• a hoop 100 pivotably connect to an adjacent hoop and to base 11 at a connection that has two connecting points 114 , 115 , one connecting point being located at or near the outer periphery or “edge”, beyond the rods, on each of two adjacent branches 101 , 106 .
  • These adjacent branches 101 , 106 may be considered to form one of six “sides” (labeled “side A” but not forming a part of the snowflake design) of the snowflake.
  • Each hoop 100 that is connected to an adjacent similarly-shaped hoop may also have two connecting points 116 , 117 , with one of the connecting points at the outer periphery, beyond the rods, on each of two adjacent branches 103 , 104 on a side “B” of the snowflake pattern opposite to side “A.”
  • adjacent snowflake-shaped hoops may rotatably pivot relative to one another along a single axis formed by a particular “side” of the hoop.
  • monofilament lines 41 , 42 may be attached to each snowflake-shaped hoop at, for example, points 118 and 119 around the inner arrow-shaped rods along branches 102 and 105 . It has been found advantageous to position the monofilament lines 41 , 42 in this configuration to substantially prevent entanglement of the lines during assembled or disassembly of the tree.
  • FIG. 3D shows a variation on the hoop shape of FIG. 3C .
  • a decorative tree of the present invention may include one or more snowflake-shaped hoops 120 with six branches 121 to 126 approximately symmetrically arrayed around a center hub 132 .
  • Hub 132 is sized to have a sufficient diameter to provide clearance between the hub 132 and the central support tube 16 so that the hoops 120 may move with ease up and down central support tube 16 during assembly and disassembly of the decorative tree.
  • the branches of the snowflake each include one or more leaf-shaped protrusions 130 , 131 rather than straight rods 110 , 111 .
  • a snowflake-shaped hoop 120 may be connected to an adjacent snowflake-shaped hoop 120 at a connection that comprises two connecting points 134 , 135 on a side of the hoop toward the outer periphery (or “edge”) of branches 121 , 126 , beyond protrusions 130 , 131 .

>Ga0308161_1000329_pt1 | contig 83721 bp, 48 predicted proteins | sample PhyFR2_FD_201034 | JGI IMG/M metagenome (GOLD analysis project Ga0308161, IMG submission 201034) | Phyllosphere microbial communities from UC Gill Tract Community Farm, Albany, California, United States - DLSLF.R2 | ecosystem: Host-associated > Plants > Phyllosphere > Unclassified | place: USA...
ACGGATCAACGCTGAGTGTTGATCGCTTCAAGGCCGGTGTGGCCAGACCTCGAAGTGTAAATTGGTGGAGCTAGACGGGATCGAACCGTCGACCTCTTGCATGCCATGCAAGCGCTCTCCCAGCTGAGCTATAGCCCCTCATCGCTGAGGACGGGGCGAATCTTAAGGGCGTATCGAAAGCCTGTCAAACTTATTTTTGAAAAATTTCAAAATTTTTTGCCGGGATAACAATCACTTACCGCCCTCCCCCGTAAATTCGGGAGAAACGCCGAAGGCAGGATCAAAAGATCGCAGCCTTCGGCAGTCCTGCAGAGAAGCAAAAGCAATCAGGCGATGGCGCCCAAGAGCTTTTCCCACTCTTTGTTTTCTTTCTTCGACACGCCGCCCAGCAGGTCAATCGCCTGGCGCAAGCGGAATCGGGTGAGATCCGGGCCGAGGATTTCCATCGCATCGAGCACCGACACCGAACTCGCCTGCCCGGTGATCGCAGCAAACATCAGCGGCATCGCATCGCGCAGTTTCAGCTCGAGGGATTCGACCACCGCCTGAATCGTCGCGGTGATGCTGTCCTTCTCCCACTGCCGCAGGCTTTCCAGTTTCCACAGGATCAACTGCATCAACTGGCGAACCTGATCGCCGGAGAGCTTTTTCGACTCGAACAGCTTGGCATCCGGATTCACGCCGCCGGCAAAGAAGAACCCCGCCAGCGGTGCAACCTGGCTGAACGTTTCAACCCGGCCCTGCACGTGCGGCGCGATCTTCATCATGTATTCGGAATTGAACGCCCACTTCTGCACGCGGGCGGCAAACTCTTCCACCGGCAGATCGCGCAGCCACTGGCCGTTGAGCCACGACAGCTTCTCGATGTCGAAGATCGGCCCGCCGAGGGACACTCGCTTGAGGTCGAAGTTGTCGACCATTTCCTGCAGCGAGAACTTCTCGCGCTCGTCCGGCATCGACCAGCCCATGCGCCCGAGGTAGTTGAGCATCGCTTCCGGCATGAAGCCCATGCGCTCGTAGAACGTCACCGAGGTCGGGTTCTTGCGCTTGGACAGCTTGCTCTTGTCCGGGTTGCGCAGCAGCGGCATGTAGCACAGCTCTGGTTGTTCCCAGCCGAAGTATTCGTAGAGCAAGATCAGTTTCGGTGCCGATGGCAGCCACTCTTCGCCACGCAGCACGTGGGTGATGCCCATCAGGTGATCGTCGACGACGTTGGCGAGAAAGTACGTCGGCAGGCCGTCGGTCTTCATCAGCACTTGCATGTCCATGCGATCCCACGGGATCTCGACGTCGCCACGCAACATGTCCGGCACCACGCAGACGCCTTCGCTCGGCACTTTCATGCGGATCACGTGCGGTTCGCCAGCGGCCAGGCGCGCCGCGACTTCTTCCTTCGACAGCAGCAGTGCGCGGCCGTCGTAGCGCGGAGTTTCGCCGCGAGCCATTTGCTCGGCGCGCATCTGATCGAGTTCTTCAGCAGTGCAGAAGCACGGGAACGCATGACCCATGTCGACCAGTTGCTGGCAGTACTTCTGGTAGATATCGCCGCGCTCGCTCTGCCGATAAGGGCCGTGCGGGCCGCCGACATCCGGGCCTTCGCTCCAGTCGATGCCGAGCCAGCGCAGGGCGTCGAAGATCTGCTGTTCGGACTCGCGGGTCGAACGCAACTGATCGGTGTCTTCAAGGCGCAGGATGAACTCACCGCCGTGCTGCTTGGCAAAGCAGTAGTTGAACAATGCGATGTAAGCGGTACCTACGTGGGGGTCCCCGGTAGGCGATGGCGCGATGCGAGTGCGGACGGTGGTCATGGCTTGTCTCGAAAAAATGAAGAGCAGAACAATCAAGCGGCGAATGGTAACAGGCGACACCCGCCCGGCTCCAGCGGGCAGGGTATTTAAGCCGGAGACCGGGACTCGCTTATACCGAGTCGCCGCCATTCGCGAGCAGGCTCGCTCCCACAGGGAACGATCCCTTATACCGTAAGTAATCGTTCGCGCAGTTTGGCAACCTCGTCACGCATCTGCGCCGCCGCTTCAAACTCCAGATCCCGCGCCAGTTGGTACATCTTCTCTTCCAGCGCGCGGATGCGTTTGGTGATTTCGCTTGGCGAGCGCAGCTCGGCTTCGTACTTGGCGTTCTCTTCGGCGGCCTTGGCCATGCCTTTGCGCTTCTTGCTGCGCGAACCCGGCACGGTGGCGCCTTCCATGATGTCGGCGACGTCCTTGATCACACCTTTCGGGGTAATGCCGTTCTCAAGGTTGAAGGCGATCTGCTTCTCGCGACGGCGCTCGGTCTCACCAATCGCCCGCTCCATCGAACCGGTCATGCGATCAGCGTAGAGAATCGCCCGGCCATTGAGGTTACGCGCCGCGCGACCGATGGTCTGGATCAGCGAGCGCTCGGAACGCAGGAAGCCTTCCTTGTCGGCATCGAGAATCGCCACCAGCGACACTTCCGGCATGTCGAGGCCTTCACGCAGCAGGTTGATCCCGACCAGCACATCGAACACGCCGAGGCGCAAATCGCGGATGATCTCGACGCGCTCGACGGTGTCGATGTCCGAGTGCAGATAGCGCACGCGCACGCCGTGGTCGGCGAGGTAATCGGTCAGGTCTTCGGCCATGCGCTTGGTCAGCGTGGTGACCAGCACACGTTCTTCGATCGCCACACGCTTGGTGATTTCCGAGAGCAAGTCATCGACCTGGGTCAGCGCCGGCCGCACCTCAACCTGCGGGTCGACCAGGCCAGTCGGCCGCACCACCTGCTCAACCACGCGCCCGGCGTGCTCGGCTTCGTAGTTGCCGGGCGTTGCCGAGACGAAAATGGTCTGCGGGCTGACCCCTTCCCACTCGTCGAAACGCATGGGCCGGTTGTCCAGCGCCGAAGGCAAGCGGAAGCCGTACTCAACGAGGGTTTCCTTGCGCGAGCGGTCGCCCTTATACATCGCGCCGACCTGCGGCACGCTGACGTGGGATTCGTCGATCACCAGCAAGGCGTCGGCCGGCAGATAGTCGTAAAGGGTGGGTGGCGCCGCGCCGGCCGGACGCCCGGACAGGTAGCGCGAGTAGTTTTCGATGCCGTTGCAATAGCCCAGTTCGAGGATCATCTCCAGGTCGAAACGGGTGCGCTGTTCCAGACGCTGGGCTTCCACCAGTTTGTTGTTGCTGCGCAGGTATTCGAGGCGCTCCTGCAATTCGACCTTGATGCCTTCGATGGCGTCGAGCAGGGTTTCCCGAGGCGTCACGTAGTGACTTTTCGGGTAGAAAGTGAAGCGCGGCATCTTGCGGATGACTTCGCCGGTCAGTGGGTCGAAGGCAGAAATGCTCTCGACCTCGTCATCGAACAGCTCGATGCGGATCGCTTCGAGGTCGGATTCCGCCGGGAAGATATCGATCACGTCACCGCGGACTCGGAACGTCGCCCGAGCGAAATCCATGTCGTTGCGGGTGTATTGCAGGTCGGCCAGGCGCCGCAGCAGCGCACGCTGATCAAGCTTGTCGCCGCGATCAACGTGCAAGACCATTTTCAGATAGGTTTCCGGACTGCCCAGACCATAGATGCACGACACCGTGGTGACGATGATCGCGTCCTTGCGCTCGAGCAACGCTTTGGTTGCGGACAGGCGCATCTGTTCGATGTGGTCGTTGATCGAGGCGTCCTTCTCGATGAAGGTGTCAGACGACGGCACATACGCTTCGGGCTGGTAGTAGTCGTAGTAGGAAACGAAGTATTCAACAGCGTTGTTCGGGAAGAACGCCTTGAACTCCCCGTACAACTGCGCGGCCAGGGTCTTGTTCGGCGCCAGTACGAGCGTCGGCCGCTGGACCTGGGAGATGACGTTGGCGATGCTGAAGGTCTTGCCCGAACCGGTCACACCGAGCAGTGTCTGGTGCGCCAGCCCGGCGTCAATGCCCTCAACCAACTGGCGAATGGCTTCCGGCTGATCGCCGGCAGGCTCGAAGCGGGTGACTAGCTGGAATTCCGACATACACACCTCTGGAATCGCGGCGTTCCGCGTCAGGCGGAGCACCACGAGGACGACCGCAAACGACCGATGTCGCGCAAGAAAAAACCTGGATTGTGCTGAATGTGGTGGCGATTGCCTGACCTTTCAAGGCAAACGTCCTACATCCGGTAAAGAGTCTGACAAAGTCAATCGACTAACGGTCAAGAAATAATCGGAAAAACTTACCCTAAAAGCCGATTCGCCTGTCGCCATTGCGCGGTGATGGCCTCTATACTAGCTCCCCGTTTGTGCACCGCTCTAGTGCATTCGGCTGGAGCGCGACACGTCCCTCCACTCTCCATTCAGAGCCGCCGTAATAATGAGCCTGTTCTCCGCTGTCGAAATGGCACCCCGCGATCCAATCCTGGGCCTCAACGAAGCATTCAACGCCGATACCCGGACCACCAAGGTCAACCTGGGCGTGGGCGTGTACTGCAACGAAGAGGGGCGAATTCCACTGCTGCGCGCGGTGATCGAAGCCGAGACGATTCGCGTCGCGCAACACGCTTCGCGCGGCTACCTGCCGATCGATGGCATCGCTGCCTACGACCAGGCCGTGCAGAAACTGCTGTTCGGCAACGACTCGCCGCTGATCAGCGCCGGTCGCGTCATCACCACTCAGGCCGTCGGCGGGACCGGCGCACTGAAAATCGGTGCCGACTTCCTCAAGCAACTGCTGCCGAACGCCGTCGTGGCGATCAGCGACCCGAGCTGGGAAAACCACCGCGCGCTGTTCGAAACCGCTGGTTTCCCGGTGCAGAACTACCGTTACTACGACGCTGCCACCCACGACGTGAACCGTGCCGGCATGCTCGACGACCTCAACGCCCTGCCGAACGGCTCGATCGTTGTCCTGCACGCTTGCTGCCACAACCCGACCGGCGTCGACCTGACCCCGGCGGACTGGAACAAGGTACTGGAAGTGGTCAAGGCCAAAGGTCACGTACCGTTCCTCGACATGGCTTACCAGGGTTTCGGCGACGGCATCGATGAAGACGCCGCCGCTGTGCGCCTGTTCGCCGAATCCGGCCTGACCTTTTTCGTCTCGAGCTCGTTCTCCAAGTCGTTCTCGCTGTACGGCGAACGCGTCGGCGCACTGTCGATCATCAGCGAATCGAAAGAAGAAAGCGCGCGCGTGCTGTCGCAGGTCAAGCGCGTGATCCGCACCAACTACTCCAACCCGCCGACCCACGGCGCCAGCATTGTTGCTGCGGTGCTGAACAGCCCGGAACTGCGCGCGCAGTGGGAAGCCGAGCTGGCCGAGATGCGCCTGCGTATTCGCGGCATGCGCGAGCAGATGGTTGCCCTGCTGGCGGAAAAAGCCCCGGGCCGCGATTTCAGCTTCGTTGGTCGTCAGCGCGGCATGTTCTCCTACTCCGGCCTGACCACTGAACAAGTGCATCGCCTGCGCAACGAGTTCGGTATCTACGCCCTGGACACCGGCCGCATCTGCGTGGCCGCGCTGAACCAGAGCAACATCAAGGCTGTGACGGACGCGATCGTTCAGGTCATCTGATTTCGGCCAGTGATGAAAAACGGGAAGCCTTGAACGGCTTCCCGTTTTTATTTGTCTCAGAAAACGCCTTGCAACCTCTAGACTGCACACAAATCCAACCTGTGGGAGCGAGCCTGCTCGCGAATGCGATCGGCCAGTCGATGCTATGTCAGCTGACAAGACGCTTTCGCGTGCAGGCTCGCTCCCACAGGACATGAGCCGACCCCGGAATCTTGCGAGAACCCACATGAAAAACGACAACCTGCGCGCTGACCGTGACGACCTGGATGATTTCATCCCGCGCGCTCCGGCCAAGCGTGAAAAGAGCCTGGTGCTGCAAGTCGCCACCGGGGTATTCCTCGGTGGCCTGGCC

• monofilament lines 41 , 42 may be attached along branches 122 , 125 at points 138 , 139 .
  • FIG. 4 is a view of an unassembled decorative tree compactly stowed in a storage box 140 according to the present invention.
  • the tree e.g., tree 10 of FIG. 1A or tree 50 of FIG. 2A
  • the tree may be disassembled by disconnecting the topmost hoop from the central support tube 16 and allowing the hoops to collapse upon one another.
  • hanger 17 in which a hanger 17 is connected to the uppermost hoop and is removably inserted at the top of central support tube 16 , hanger 17 can be removed from tube 16 to release the hoops and allow them to collapse.
  • the lowermost hoop may be disconnectable from the base.
  • the central support tube 16 is then removed from the base 11 and, if made from several pieces, the pieces can be slid apart. Base 11 , any lighting wrapped around the hoops, and tree topper 40 may also fit within box 140 .
  • the storage configuration is relatively compact. If hoops having similar configurations but decreasing sizes from bottom to top are utilized, when the hoops are collapsed upon themselves, the topmost hoop will fit within the next hoop, which in turn will fit within the third hoop, the third hoop within the fourth hoop, and so forth. Thus, when in the storage configuration, the height of the decorative tree is barely greater than the thickness of the bottom hoop.